First, we create a pyramid.
(defn draw-pyramid  (material 0.8 0.2 0.2 1) ;; draw the four sides (draw-triangle-fan (vertex 0 1 0) (dotimes [_ 5] (rotate 90 0 1 0) (normal 1 0.5 1) (vertex 0.5 0 0.5))) ;; draw the bottom (draw-quads (normal 0 -1 0) (dotimes [_ 4] (rotate -90 0 1 0) (vertex 0.5 0 0.5))))
The pyramid is defined in two parts: a fan of triangles around the tip, and a square at the bottom. Both are defined by rotating iteratively around the central axis.
Next, we turn one pyramid into five smaller pyramids.
(defn subdivide [display-list] (push-matrix (scale 0.5 0.5 0.5) ;; draw the top sub-division (push-matrix (translate 0 1 0) (call-display-list display-list)) ;; draw the bottom four sub-division (dotimes [_ 4] (rotate 90 0 1 0) (push-matrix (translate 0.5 0 0.5) (call-display-list display-list)))))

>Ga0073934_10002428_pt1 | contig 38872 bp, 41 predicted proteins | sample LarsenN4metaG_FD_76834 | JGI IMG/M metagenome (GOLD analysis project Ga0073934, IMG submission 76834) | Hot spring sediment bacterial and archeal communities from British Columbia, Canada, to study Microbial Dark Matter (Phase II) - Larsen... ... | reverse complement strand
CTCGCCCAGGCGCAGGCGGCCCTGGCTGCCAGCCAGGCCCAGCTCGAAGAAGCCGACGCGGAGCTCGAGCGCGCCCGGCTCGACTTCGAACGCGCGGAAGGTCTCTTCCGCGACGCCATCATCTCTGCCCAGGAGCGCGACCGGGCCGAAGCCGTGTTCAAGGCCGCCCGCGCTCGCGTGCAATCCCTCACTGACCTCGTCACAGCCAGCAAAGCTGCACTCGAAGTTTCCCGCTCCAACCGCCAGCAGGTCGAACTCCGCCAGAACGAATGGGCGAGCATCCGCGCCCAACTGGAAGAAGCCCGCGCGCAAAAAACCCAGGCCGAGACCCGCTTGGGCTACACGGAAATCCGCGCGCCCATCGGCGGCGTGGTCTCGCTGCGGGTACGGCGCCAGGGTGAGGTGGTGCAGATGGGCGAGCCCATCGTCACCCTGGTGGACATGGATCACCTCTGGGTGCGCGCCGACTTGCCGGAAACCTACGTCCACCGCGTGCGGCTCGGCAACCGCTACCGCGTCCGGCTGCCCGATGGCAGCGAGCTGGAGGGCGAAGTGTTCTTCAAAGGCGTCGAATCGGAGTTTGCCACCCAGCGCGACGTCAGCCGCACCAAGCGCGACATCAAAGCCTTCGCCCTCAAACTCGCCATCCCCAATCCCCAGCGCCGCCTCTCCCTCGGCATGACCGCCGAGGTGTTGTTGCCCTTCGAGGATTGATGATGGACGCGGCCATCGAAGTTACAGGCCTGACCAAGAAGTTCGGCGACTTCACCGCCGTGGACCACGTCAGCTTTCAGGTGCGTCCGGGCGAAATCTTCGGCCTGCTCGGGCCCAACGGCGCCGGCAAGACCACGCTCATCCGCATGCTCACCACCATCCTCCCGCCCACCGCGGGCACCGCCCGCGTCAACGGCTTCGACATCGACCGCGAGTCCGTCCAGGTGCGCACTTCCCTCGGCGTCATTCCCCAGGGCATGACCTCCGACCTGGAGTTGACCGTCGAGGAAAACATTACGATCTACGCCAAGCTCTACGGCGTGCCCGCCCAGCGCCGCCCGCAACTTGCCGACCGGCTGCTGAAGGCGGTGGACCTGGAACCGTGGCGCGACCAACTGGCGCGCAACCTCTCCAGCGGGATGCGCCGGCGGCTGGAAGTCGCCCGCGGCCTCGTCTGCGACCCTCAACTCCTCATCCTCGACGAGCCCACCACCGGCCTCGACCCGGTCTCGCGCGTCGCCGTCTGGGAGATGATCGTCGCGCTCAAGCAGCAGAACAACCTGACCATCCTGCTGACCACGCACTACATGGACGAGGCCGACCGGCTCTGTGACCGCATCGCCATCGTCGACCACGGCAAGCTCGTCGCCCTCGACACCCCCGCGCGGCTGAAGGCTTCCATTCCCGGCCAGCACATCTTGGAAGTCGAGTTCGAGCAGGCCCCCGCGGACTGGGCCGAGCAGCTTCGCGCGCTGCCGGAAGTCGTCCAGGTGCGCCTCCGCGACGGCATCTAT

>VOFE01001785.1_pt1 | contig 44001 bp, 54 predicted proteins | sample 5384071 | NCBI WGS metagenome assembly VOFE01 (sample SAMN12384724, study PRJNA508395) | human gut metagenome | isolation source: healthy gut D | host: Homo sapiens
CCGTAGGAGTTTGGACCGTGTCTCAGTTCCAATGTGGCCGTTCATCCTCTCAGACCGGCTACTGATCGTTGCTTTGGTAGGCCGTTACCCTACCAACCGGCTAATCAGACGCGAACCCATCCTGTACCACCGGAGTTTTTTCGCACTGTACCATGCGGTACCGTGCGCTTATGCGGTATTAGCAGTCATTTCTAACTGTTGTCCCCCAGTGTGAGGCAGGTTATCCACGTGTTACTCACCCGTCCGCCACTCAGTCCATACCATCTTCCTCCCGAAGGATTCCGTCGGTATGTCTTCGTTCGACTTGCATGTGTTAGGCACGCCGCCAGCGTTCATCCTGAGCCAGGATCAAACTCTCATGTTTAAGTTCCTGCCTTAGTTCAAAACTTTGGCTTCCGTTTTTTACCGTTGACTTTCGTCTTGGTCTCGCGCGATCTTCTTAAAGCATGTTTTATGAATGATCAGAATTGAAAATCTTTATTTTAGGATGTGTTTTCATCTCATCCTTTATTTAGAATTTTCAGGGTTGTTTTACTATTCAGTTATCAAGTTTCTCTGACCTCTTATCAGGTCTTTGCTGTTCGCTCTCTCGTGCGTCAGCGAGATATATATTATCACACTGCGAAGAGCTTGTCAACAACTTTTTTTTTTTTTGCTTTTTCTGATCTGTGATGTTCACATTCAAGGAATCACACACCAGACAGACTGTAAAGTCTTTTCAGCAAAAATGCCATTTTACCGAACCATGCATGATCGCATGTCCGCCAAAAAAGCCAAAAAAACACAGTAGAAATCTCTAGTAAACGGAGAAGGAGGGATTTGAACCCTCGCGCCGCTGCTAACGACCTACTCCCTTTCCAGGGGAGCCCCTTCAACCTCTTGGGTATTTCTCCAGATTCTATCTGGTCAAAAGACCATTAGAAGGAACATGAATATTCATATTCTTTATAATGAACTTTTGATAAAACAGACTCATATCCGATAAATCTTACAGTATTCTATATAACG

The subdivide function takes a display list as its argument, which is a cached list of OpenGL calls. This list is called five times, first at the top and then four times around the central axis.
(subdivide (get-display-list (draw-pyramid)))
We can call subdivide as many times as we like, but Clojure gives us a superior approach, by way of lazy sequences.
(defn sierpinski  (iterate #(get-display-list (subdivide %)) (get-display-list (draw-pyramid))))
iterate function creates a lazy sequence based on a function that takes n and returns n+1. On each iteration, the previous display list is shrunk to half its size on all dimensions, and drawn five times. This lets us generate as much geometry as we need, and no more.
(call-display-list (nth (sierpinski) 2))
(call-display-list (nth (sierpinski) 6))
Complete code can be found in the
/examples subfolder in the Penumbra repository.